Austenitic stainless steel is often used in the construction of critical pipework in nuclear power plant and petrochemical plant due to its resistance to corrosion and its high fracture resistance. Pipelines are usually constructed by joining sections of pipe together, using welding. These welds can host many types of defects that may go undetected if not inspected and in-service and under stress these defects can grow and lead to mechanical failure through mechanisms such as fatigue.
Currently inspecting austenitic welds using ultrasonic techniques is difficult due to the materials inhomogeneity and anisotropy that causes the beam to scatter at grain boundaries. Conventional Film Radiography is the current technique used for inspecting these materials as the grain structure does not significantly affect the radiographic results. Film radiography is limited due to its long exposure times and the information available from the inspection results because the output provides a 2D image of a 3D object. This causes the superimposition of internal features (reducing the contrast sensitivity) and the inability to position the depth of defects in the direction of the X-ray beam.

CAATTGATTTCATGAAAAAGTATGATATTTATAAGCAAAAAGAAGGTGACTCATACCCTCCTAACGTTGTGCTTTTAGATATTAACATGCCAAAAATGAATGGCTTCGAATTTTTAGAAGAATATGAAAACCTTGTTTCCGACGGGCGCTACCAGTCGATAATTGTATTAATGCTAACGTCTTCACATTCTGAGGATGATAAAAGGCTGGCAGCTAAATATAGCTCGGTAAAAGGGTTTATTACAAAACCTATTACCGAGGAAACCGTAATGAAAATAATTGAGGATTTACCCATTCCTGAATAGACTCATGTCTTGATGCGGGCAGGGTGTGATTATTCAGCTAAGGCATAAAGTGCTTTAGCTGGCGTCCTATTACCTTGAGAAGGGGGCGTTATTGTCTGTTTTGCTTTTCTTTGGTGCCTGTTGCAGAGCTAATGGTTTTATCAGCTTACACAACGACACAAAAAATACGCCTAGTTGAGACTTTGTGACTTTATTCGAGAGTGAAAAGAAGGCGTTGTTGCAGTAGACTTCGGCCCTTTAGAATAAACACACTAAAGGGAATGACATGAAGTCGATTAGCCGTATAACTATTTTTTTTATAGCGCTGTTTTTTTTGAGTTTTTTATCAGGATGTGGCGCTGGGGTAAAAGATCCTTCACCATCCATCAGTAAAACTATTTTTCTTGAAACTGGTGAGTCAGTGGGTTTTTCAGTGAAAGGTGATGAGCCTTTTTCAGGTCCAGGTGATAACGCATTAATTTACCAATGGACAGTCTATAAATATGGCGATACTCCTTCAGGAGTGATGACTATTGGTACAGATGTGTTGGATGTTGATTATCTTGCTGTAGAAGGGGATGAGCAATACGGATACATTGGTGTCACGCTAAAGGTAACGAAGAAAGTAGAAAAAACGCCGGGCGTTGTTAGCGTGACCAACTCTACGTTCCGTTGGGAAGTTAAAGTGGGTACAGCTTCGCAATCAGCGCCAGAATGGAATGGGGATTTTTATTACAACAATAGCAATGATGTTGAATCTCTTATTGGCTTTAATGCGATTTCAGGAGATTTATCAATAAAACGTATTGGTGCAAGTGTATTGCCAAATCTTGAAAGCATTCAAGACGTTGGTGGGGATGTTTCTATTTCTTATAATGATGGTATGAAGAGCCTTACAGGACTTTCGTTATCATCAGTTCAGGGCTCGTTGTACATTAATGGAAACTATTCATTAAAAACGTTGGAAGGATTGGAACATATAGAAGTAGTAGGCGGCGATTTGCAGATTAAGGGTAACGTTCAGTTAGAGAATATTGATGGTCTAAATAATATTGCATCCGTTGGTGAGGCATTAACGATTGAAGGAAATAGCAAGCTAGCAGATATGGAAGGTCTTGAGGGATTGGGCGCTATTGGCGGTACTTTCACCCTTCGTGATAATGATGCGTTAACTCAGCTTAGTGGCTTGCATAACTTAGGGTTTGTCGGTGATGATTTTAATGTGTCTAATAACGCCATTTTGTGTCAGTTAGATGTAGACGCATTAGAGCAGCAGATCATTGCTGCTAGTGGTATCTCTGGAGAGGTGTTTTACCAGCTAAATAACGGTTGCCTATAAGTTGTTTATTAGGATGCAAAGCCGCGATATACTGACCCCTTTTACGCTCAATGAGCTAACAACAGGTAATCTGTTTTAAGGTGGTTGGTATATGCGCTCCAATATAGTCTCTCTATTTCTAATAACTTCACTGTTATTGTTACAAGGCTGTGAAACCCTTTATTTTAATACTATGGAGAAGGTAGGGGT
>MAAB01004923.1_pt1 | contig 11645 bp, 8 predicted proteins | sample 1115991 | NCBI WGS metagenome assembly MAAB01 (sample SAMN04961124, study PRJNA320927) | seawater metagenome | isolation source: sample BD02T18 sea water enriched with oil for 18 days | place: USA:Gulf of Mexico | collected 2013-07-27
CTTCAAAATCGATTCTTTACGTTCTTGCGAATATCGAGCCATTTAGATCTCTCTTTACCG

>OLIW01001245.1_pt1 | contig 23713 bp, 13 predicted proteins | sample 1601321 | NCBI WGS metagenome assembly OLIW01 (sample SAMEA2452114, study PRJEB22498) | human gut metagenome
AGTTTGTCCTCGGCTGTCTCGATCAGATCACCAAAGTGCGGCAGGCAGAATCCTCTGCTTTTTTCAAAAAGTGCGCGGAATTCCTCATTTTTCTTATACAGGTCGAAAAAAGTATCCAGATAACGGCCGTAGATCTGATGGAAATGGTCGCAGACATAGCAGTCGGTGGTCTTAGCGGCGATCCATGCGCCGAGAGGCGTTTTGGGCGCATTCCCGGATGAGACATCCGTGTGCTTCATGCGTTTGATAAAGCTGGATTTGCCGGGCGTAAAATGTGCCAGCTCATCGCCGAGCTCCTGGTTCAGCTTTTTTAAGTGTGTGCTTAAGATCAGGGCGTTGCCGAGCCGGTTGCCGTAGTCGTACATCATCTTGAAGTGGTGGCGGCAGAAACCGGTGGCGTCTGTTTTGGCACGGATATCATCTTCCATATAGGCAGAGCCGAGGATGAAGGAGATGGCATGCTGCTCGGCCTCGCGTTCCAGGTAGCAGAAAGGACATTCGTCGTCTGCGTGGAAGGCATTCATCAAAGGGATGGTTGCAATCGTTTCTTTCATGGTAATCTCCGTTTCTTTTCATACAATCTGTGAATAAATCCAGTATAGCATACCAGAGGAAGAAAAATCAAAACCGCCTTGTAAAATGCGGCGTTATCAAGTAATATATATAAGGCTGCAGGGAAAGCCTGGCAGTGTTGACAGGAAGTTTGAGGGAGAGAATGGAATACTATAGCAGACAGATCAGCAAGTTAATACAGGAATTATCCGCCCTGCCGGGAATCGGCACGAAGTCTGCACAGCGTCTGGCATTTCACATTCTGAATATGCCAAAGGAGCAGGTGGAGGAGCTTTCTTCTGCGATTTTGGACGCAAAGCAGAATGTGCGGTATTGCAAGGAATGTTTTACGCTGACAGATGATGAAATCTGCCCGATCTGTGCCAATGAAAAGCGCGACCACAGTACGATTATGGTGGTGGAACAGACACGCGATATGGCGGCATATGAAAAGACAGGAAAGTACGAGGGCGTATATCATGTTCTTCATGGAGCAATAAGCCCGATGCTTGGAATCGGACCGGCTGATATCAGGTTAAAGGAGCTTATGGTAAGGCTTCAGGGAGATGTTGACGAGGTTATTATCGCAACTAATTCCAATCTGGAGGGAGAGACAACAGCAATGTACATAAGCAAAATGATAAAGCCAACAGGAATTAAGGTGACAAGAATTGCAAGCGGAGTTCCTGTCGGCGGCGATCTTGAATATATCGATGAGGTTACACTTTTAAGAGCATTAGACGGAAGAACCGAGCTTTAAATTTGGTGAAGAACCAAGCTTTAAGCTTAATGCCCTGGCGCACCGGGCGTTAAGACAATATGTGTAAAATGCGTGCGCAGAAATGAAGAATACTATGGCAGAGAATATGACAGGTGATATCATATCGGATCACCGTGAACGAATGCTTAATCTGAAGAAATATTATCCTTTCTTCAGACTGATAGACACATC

The TomoWELD project proposes to develop a robust mobile X-ray tomographic system for the accurate inspection of austenitic steel welds at the sensitivity levels required in the nuclear industry. The application of X-ray Computed Tomography will overcome the limitations of current inspection techniques by providing 3D information of the internal structure allowing detailed cross sectional analysis and dimensional measurements to be obtained.
The design and manufacture of this system requires further development of existing X-ray tomography techniques and algorithms, hardware (mobile X-ray source and digital detector arrays) and robust field manipulators for easy onsite operation.
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